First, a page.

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Adri's picture
Adri
Eager to take my classes to the real world! =)

Nice ideas! What about working with the concept of 'flipped classrooms'? You may be able to 'lose control' little by little and allow stds to develop their SOLEs with your help (perhaps for the first task but later on, they will search the Net on their own)

Rafranz Davis's picture
Rafranz Davis
Executive Director of Professional and Digital Learning, Lufkin ISD

I love the idea of a SOLE. I think that most teachers still fear this and more so at the secondary level. We've yet to collectively understand that the days of being the only one in the room with "the information" are all but over.

Before we can get there, you are so dead on with learning to ask better questions. We have to ask questions that even we do not know the answers to. For example, in math, instead of asking kids to solve, give them an answer and have them create the path towards getting there. Share paths like a class wide map and collectively evaluate for consistent patterns. Who says that kids have to write down "the rules" first? They can get there and will come to the consensus on their own if we can let go of our own inhibitions and allow it.

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Laura Bradley, MA, NBCT's picture
Laura Bradley, MA, NBCT
Middle school English/Digital Media teacher

I agree that this can be a difficult shift to make, and we do need to work hard to come up with better questions to ask our students. I love Dan Meyer's approach of working to bring about perplexity in his curriculum and his students -- it isn't easy, but how much better for our students if we can set up questions/problems/projects so that the students are curious, perplexed and interested in figuring out the answers! Check out Dan's work here: http://blog.mrmeyer.com/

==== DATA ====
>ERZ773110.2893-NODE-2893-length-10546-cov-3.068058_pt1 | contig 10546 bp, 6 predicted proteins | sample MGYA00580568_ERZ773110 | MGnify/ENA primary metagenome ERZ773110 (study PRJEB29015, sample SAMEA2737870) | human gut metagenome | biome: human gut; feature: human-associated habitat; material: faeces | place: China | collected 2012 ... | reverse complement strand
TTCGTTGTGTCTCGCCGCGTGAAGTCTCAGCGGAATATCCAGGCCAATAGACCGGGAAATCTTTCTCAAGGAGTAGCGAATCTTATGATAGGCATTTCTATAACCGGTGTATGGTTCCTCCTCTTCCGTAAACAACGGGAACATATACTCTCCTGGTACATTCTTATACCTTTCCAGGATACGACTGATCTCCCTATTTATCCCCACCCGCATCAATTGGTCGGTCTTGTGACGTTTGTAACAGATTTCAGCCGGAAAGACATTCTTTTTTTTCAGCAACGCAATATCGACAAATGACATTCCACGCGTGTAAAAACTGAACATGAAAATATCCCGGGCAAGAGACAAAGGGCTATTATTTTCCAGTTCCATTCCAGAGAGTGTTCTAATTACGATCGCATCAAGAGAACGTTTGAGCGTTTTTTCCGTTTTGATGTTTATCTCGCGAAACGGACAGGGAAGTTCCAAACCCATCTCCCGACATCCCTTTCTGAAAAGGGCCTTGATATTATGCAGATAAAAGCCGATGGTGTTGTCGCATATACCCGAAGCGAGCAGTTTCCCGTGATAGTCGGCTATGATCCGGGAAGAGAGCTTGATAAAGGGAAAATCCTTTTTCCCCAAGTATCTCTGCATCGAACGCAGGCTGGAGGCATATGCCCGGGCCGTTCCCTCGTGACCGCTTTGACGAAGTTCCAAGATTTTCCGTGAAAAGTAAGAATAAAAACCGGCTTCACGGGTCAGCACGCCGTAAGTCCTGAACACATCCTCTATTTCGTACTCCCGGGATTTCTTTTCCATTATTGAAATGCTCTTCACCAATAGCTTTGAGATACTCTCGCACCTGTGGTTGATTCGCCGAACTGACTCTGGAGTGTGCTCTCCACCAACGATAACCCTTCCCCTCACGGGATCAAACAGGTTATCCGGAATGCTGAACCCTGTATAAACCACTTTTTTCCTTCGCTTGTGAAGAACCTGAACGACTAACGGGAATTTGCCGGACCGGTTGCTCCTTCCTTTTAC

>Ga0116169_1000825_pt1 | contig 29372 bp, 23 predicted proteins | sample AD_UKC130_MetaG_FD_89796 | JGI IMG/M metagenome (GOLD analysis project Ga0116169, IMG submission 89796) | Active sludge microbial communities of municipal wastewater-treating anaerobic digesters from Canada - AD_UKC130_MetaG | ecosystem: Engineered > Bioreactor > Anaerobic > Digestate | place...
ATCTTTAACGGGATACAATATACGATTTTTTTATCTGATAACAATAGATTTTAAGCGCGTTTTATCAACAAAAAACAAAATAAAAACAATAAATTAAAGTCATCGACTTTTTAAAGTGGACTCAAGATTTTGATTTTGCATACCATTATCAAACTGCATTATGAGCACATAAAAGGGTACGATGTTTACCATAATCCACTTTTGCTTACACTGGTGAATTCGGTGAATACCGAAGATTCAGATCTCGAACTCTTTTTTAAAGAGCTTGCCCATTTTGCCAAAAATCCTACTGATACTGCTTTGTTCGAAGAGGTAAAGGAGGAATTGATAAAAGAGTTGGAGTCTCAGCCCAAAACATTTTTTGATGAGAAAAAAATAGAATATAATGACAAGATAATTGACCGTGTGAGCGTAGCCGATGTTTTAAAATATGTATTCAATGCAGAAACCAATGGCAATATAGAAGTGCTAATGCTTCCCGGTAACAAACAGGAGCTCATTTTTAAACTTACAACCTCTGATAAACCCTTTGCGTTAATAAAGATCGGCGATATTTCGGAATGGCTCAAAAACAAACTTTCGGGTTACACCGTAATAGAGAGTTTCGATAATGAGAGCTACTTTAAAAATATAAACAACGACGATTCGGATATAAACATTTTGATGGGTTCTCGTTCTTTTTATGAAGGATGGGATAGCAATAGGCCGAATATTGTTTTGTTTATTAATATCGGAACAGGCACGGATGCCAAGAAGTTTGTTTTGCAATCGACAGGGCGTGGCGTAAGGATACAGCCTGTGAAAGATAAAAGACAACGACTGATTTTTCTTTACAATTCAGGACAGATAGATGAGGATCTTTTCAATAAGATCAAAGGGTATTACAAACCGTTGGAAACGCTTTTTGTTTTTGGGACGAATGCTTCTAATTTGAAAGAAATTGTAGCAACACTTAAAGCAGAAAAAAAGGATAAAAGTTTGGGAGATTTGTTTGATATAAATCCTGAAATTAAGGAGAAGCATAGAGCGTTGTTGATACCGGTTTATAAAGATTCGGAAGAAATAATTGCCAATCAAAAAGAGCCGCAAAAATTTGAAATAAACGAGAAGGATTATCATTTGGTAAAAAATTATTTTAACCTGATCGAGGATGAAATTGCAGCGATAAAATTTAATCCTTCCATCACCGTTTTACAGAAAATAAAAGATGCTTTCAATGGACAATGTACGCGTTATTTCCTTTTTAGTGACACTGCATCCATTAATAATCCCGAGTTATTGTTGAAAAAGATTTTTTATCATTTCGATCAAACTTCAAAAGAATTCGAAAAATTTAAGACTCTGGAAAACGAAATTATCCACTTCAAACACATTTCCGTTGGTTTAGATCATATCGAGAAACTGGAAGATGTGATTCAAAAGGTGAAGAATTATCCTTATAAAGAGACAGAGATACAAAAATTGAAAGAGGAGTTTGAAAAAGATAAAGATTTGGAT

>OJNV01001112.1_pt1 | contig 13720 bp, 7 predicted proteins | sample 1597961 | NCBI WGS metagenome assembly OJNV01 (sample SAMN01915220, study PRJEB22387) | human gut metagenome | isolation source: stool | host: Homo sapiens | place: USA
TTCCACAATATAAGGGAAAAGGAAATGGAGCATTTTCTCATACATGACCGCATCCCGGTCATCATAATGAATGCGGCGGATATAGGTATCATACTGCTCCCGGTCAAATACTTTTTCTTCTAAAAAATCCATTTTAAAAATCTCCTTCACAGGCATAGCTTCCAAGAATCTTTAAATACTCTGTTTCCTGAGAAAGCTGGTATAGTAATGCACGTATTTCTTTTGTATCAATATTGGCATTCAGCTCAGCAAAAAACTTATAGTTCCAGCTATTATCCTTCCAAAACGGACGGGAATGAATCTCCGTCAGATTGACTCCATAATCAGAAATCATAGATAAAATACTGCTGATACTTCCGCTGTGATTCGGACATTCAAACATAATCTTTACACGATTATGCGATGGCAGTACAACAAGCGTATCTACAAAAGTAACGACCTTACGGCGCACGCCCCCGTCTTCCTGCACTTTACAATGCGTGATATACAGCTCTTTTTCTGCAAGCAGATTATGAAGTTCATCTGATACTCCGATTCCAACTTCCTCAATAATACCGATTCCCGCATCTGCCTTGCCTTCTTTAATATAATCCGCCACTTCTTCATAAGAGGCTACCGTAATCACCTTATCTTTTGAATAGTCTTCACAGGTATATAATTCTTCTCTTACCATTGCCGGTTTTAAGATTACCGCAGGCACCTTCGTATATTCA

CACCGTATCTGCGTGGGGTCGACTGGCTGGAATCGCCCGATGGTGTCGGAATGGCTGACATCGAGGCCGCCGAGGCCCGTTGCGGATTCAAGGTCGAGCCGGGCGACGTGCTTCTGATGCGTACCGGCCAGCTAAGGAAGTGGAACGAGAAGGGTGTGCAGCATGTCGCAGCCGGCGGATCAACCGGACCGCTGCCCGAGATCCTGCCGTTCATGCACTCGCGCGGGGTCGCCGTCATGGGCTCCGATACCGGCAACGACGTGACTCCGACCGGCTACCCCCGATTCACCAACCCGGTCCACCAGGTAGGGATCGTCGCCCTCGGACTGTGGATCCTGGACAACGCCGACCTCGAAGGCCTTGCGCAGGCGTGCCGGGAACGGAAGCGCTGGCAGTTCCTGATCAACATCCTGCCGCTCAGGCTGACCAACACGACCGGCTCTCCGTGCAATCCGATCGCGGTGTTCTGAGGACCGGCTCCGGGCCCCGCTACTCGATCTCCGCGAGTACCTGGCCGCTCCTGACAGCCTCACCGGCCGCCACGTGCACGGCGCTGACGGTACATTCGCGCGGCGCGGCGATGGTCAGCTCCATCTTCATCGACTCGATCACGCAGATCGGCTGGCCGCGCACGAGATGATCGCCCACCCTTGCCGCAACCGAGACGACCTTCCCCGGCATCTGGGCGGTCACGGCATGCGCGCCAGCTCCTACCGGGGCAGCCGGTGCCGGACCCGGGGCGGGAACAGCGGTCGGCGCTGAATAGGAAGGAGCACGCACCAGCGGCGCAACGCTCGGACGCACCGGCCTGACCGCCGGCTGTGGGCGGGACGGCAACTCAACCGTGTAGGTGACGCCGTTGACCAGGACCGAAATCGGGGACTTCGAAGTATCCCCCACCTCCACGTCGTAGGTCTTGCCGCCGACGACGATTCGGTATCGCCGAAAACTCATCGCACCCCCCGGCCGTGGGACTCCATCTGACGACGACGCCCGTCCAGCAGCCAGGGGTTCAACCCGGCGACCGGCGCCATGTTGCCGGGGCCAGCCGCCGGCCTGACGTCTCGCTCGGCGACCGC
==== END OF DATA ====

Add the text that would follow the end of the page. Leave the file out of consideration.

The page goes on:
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Lina Raffaelli's picture
Lina Raffaelli
Former Community Engagement Intern at Edutopia

Laura--Dan Meyer was my high school Geometry teacher!!! Wow what a small world it is! He was the hands down the best math teacher I've ever had (and math is NOT my expertise). But his real-world approach to teaching and problem-solving just made sense for me. Like you said, it fosters curiosity and critical thinking. Definitely worth checking out his blog!

Bill Ferguson's picture

I have used SOLE in my class for the last 18 months. My kids are absolutely loving it. They are happy to not have to "read and answer questions" which unbeknownst to them they are doing anyway but differently because they are researching. The benefits? Improved reading levels, stronger research and presenting skills, and stronger social skills. All of my students are reading at Grade level.

Laura Bradley, MA, NBCT's picture
Laura Bradley, MA, NBCT
Middle school English/Digital Media teacher

Sounds great, Bill! I would love to hear some more specifics about how you're creating that SOLE environment. Can you share examples? What kinds of questions are you having your students research? Thanks for sharing!

Pardeep Goyal's picture
Pardeep Goyal
Blogger, Marketer and Co-founder of Education Startup

Awesome post!! I was surprised when I first watched Dr. Sugata Mitra Ted Talk, from that moment I am big fan of his work. Great to know that you are implementing SOLE in your teachings.